STA, 9 January 2020 - The government has drafted mining act changes, under which high-volume fracking would be prohibited in Slovenia. The changes also lay down conditions for low-volume fracking. This comes after several unsuccessful attempts by opposition parties to ban fracking altogether.
The changes draw the limit between low-volume and high-volume fracking at 1,000 cubic metres of water per fracking phase or 10,000 cubic meters per entire fracking procedure.
While high-volume fracking would be banned, low-volume fracking would be allowed under several conditions, including that all ingredients in the fracking fluid and proppants must be known and approved for use in Slovenia.
Moreover, there can be no surface outflow of pollutants and they must not pollute the soil, water or air. Pollutants on the surface must be handled according to relevant rules, and must not contaminate underground water.
What is more, fracking must not come into contact with an aquifer and must not cause damage to other activities near the drilling wells.
Answering a question from the opposition earlier this week, Infrastructure Minister Jernej Vrtovec said that the changes "are substantially more restrictive than the provisions proposed by the European Commission," because the latter does not find low-volume fracking dangerous and does not regulate it.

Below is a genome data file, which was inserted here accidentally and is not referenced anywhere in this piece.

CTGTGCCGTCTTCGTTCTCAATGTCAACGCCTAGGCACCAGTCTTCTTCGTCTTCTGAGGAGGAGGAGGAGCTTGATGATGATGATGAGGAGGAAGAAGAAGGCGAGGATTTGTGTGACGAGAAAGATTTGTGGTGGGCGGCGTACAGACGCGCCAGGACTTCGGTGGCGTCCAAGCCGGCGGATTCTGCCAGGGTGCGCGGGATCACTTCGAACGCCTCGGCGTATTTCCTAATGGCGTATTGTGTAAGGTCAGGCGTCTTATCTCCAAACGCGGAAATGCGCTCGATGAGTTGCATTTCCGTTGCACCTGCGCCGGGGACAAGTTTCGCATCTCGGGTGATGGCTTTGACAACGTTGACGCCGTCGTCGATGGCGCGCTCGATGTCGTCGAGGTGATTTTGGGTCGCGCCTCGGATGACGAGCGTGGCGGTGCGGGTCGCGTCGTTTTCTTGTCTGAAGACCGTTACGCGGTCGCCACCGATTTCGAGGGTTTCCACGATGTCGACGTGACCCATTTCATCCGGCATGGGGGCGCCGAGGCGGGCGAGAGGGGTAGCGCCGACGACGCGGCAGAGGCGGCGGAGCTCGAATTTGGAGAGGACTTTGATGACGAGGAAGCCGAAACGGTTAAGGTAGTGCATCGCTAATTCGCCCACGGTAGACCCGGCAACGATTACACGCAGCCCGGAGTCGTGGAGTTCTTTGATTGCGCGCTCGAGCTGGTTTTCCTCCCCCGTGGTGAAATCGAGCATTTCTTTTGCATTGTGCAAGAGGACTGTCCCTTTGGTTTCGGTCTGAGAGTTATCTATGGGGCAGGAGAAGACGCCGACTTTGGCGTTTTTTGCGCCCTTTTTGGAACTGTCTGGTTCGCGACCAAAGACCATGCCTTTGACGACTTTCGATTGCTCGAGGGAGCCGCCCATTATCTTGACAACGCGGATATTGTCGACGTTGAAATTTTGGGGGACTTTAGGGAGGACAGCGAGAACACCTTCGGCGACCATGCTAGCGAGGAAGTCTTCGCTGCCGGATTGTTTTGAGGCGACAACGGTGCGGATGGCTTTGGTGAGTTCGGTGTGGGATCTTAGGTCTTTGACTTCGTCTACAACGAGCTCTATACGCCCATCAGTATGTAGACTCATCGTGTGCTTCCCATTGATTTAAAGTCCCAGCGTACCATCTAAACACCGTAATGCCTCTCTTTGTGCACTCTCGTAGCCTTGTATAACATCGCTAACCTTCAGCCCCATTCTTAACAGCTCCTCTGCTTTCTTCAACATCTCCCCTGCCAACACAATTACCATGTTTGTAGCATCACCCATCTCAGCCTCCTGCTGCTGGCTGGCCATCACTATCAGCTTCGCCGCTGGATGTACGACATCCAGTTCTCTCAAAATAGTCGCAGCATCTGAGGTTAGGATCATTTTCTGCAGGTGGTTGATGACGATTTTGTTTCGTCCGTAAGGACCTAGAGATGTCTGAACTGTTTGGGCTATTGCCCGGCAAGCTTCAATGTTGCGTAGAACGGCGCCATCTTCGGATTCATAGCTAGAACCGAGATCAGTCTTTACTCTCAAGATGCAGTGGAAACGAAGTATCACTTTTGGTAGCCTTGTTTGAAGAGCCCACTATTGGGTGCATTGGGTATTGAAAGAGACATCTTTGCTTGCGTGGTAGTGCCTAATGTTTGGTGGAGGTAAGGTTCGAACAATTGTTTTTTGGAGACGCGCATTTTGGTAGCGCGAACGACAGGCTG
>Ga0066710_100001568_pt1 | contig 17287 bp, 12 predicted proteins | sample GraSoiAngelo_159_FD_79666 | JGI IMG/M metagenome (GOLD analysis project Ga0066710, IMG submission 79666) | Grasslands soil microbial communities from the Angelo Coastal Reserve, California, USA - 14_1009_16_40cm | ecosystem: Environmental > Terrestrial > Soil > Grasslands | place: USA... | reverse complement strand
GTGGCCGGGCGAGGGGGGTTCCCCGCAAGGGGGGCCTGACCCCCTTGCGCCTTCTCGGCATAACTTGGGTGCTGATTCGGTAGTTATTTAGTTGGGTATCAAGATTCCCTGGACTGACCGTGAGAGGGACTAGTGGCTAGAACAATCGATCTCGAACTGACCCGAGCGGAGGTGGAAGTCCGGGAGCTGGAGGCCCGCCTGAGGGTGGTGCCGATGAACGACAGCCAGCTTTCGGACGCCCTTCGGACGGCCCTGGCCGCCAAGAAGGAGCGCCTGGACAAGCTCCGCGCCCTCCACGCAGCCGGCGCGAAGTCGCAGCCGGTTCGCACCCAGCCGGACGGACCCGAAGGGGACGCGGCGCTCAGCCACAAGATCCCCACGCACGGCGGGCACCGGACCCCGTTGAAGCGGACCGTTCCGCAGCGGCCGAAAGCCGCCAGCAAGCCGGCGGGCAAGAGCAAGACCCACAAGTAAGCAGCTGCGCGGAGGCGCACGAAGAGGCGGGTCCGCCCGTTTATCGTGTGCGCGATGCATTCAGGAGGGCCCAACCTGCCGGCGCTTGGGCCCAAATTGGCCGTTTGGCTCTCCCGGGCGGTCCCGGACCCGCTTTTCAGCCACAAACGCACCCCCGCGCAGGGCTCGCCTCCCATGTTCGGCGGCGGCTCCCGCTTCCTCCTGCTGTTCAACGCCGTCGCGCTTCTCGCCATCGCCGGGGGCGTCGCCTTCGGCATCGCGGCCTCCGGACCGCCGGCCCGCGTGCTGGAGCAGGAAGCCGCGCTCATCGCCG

"The technological method, just like any dangerous technological in the industry, will be safe for the people, the environment and nature," Vrtovec said in written answer to SocDems MP Dejan Židan.
The changes were put up for public consultation by the Infrastructure Ministry two weeks ago and stakeholders have until 22 January to comment.
The British company Ascent has been trying for years to get approval for fracking in Petišovci, NE, while left-leaning parties have attempted to get fracking banned three times.